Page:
I'm a casual, semi-serious chess player and have been an active player for over 10 years. In my time playing, one of the most unusual openings I have had the pleasure of playing against is known as Alekhine's Defense:
[FEN ""] 1.e4 Nf6 2.e5 Nd5 3.d4
In the above line I gave the usual move
3.d4. This seems like a very good position for white, and an underdeveloped position for black. I am, however, more interested in the less common variation
[FEN ""] 1.e4 Nf6 2.e5 Nd5 3.c4 Nb6
which is my usual line of play. From my perspective, the aggressive
3.c4 seems like a better move, buying a pawn development move with a tempo (the pawn at c4 is defended by the white bishop after the response
4...Nb6.) In fact, there are over 300 tournament games along this line of play, indicating better chances for white in the final position above.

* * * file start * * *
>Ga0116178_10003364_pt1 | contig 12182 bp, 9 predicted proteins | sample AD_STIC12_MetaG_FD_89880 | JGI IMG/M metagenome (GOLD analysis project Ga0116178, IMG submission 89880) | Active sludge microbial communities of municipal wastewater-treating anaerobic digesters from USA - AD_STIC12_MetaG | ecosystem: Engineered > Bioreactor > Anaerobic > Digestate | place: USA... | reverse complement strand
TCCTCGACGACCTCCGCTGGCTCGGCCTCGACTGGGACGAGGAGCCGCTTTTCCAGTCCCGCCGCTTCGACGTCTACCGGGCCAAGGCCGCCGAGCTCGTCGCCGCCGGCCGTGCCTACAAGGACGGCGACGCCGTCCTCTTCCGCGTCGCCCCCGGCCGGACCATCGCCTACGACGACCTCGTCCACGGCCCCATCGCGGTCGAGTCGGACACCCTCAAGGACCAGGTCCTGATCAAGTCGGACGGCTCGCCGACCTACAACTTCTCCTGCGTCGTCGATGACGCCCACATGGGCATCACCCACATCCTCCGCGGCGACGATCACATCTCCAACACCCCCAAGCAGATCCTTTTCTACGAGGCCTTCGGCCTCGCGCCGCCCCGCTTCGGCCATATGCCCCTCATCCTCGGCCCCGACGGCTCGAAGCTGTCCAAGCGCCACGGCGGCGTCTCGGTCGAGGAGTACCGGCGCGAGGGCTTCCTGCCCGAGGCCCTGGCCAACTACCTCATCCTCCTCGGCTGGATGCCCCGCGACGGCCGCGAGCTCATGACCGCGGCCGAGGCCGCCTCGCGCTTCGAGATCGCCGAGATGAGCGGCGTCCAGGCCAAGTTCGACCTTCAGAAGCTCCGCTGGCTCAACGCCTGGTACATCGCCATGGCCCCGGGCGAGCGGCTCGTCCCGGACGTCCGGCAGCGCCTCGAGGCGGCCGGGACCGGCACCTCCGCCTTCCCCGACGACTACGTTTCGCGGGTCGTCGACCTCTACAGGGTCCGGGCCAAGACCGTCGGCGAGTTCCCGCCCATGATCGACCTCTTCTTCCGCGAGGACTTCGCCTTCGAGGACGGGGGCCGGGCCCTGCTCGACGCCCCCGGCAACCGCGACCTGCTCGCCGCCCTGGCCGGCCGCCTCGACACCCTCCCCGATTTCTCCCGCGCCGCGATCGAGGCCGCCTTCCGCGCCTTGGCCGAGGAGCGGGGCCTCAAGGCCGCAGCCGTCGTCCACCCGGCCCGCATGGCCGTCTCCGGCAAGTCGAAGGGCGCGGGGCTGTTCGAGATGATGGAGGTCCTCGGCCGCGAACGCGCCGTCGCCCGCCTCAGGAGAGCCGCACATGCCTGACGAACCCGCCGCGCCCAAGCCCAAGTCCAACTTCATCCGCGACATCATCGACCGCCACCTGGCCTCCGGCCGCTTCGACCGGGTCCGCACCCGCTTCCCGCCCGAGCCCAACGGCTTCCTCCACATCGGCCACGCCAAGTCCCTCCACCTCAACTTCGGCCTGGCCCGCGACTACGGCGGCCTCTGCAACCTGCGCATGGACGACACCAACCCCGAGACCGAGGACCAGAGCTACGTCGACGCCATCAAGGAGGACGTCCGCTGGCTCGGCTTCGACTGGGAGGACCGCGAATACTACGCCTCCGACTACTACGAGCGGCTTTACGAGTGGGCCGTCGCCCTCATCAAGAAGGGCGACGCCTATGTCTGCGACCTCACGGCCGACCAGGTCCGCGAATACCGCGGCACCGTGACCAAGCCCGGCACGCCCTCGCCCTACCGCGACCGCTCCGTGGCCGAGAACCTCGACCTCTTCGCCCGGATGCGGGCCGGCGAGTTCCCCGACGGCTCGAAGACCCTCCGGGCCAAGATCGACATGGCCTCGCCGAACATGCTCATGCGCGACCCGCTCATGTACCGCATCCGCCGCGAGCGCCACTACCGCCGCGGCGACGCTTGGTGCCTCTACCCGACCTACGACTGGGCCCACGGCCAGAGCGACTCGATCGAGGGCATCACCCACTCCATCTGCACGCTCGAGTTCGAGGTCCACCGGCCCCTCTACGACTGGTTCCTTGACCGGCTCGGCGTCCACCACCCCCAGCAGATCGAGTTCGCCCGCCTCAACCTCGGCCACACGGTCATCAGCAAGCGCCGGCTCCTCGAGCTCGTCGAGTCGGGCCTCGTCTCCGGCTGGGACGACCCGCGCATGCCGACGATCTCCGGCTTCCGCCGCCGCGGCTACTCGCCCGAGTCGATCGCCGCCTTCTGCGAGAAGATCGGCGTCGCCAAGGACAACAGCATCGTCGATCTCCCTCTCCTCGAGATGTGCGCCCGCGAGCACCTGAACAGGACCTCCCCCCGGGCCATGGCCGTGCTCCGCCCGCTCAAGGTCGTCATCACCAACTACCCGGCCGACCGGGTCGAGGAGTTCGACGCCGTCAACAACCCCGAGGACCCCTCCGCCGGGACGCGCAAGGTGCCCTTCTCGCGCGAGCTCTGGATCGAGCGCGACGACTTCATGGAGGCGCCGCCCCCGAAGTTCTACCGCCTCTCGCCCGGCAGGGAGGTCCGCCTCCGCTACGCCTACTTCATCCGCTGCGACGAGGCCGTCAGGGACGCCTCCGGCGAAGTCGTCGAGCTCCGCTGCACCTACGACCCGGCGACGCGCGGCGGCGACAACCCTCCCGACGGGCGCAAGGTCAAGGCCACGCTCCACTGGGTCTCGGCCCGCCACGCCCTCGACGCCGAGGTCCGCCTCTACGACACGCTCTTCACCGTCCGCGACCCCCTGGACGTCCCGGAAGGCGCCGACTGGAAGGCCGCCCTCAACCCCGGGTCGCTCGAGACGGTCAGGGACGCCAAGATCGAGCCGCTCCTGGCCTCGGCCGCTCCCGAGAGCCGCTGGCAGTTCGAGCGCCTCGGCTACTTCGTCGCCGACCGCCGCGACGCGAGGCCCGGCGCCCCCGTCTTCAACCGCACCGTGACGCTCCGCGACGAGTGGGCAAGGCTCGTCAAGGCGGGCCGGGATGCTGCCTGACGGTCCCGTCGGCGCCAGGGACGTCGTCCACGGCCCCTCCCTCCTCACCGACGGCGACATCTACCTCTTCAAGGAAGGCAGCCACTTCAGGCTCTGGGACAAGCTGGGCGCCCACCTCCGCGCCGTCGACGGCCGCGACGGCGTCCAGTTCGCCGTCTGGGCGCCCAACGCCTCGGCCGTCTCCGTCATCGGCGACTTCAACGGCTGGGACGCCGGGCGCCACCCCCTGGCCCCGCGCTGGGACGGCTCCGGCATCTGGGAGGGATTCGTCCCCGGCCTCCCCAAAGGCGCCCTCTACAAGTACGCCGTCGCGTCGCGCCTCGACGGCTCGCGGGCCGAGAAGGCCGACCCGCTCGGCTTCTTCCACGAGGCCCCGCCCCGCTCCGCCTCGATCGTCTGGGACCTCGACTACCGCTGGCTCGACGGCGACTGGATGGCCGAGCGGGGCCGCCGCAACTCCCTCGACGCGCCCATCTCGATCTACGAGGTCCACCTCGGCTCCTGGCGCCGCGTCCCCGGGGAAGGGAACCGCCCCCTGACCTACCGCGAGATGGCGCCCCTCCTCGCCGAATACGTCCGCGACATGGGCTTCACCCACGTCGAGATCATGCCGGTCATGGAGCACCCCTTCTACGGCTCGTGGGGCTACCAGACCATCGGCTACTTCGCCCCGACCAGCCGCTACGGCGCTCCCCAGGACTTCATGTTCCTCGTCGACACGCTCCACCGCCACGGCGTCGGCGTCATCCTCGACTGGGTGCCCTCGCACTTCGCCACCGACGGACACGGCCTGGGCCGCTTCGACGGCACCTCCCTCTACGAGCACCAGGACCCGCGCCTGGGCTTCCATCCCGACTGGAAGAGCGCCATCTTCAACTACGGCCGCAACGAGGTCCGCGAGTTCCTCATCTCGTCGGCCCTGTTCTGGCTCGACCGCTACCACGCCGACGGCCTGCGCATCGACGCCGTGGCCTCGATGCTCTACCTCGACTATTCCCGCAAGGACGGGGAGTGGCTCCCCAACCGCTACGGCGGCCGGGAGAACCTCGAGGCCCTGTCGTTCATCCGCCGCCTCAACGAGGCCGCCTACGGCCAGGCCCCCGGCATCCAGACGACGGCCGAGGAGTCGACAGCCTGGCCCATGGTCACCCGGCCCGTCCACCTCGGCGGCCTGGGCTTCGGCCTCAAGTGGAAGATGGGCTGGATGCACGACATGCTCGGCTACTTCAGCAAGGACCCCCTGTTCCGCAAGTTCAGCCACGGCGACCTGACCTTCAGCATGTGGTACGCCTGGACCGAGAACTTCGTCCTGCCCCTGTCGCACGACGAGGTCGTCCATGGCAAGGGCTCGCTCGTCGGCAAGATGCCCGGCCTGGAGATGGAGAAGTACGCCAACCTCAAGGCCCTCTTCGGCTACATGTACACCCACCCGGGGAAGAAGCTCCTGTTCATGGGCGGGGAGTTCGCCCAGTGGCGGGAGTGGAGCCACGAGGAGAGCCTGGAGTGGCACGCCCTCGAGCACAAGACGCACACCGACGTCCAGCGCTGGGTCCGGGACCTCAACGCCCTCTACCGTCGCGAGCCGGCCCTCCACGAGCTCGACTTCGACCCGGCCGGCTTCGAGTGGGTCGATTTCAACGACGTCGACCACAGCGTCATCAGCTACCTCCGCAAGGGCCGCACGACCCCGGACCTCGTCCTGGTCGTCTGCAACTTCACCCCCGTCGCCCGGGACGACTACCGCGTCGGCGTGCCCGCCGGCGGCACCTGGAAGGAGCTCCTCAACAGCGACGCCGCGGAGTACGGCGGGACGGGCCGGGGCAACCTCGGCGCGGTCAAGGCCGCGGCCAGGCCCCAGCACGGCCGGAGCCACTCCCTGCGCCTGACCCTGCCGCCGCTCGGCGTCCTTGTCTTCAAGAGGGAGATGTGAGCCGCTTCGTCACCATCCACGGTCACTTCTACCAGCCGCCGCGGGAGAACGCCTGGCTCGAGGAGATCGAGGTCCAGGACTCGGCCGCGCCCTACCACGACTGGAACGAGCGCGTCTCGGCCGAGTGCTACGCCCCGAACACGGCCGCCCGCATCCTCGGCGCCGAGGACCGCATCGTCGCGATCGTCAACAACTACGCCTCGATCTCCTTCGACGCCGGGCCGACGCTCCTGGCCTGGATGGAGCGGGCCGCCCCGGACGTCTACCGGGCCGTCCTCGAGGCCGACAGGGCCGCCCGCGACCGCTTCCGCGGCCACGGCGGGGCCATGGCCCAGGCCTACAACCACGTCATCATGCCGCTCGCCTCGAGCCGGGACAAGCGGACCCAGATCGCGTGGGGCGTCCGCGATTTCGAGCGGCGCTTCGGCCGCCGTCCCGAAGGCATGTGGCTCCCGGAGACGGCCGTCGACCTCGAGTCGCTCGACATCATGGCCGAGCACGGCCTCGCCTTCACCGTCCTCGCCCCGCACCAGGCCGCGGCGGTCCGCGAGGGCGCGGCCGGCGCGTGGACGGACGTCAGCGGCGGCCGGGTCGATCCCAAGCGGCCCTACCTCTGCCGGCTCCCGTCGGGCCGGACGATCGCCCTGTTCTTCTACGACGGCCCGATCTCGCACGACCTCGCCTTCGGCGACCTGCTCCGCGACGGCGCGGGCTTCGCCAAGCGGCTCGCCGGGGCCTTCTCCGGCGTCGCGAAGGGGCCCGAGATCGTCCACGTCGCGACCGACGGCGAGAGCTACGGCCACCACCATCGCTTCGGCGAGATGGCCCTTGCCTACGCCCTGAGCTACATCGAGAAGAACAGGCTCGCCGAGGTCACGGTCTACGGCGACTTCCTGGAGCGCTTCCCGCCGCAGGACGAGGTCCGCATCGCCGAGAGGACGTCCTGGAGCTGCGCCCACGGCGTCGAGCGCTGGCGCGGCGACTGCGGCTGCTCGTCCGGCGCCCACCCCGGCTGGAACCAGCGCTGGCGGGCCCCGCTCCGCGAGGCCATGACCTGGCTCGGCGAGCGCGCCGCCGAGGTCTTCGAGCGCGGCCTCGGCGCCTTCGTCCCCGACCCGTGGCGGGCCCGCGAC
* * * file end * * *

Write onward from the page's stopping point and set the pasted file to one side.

I have read in chess literature that if an attacking player is not careful with Alekhine's Defense, he may easily overextend his pawn structure, one of the subtleties of this particular openings. I'd like to know if the last variation I described above is already considered an overextended pawn structure, if so why, and if not, what must white be wary of in order to avoid overextending.
Furthermore, what does black hope to accomplish by placing his knight in peril so many times? Does the fact that white must overextend himself slightly in order to chase the knight multiple times outweigh the opportunity cost of moving the same knight 4 times in the first 4 moves?